Anyone who tests positive for COVID-19 in Alberta will no longer be required to isolate for at least 10 days—a policy that will soon make the western Canadian province’s public health restrictions among the loosest in North America.
Despite a rise in cases over the past two weeks, Albertans infected with COVID-19 will only be “strongly recommended” to isolate as of August 16, according to the provincial government’s website. In a news conference last week, Dr. Deena Hinshaw, Alberta’s chief medical officer of health, explained the province’s public health system needs to respond to a variety of diseases besides COVID-19, especially as fall approaches.
“What we know from looking around the world is that COVID-19 will not be eliminated,” Hinshaw told reporters. “We will be needing to live with this virus for years to come.”
That same day, the government announced anyone in close contact with an infected person would no longer be required to quarantine. According to the Alberta government website, the province will begin “bringing the health response in line with influenza and other respiratory viruses.” Isolation hotels, used by people infected with COVID-19 to safely wait out their infection period, will no longer be available in Alberta.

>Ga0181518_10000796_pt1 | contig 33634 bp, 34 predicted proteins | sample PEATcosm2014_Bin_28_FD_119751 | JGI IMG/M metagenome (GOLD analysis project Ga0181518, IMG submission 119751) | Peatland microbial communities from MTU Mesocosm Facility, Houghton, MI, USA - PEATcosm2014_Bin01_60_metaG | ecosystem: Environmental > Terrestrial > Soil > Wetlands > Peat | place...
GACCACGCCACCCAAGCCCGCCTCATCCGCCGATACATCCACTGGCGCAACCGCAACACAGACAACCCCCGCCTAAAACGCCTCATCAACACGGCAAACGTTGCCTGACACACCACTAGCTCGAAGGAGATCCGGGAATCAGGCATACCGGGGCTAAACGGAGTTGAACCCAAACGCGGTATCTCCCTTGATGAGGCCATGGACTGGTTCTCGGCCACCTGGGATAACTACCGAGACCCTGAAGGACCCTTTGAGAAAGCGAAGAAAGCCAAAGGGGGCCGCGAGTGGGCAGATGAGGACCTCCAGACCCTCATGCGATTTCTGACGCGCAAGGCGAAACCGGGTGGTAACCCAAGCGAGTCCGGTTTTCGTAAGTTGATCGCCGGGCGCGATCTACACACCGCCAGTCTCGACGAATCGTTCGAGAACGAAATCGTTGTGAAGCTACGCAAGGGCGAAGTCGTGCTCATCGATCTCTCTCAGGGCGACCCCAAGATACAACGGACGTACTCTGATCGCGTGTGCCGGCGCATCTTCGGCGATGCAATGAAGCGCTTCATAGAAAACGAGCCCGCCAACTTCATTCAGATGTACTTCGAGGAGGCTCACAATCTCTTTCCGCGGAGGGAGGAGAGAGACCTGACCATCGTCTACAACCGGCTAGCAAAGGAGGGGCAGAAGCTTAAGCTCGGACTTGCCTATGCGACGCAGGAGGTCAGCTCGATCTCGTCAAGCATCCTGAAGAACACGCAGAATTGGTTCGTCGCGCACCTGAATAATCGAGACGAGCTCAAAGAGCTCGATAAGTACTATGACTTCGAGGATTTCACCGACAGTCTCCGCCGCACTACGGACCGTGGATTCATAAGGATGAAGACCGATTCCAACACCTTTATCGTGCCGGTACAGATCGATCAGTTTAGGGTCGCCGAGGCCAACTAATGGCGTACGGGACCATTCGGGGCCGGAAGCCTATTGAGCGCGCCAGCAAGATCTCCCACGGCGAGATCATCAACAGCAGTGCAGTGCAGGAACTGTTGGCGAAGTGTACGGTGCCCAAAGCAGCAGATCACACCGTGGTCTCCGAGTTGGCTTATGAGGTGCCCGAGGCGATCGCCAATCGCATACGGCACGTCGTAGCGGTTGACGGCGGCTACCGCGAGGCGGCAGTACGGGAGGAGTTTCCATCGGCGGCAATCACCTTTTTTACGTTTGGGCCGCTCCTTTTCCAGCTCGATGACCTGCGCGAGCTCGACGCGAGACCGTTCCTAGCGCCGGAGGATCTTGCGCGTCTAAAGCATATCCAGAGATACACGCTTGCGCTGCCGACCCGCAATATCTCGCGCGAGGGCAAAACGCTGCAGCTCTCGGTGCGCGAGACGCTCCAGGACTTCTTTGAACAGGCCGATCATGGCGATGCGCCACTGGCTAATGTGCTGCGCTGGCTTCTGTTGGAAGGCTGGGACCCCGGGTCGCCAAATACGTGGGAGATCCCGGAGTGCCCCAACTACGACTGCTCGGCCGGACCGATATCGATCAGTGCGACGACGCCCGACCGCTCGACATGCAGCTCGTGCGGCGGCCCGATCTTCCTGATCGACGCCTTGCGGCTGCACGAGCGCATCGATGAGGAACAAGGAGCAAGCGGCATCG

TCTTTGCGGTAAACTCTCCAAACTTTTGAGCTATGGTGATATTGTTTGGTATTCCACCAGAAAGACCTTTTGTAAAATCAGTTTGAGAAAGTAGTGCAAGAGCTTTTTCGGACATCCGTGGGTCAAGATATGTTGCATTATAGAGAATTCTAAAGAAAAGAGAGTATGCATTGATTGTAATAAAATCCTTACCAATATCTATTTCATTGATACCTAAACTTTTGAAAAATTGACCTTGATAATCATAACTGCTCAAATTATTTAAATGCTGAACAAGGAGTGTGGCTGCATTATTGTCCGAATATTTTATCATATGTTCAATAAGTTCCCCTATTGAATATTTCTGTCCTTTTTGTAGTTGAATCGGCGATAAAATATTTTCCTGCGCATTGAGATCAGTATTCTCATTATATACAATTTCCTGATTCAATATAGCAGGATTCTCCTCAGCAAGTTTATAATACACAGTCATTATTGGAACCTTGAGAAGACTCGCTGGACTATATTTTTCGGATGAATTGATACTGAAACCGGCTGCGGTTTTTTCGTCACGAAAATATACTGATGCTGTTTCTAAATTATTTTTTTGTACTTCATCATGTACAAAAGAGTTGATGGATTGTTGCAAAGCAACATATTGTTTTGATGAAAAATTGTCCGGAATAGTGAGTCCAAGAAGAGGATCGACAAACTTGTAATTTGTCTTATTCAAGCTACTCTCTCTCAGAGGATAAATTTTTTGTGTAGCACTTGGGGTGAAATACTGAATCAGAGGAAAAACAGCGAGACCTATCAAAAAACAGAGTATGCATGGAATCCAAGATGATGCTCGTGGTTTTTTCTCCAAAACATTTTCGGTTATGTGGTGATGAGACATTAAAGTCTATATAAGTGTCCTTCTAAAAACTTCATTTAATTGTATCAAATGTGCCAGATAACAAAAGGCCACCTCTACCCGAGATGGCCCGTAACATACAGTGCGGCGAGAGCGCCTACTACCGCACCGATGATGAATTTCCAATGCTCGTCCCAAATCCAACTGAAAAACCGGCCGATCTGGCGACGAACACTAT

The province’s health services agency will also be cutting back on the number of contact tracers it uses, according to the Calgary Herald—and contact tracers wouldn’t be notifying close contacts of infected people anymore, although they will continue to investigate high-risk settings like care facilities. It stopped offering asymptomatic tests on July 29. Meanwhile, the Alberta government will no longer require masks on public transit, taxis, or rideshare vehicles as of August 16th.
By the end of August, the Herald reported, all COVID-19 testing centres across Alberta will close their doors at a time when COVID-19 cases across the province are climbing. The most recent government statistics from August 2 show there were 2,176 active cases across Alberta. On July 1, there were just over 1,000 active cases—and Alberta’s r-value, or the number of additional people a COVID-19 positive person infects—is currently sitting at 1.48. Hospitalizations have remained steady in recent weeks, with only 90 currently in hospital. The Alberta government claims 76 percent of Albertans 12 and up have received at least one dose.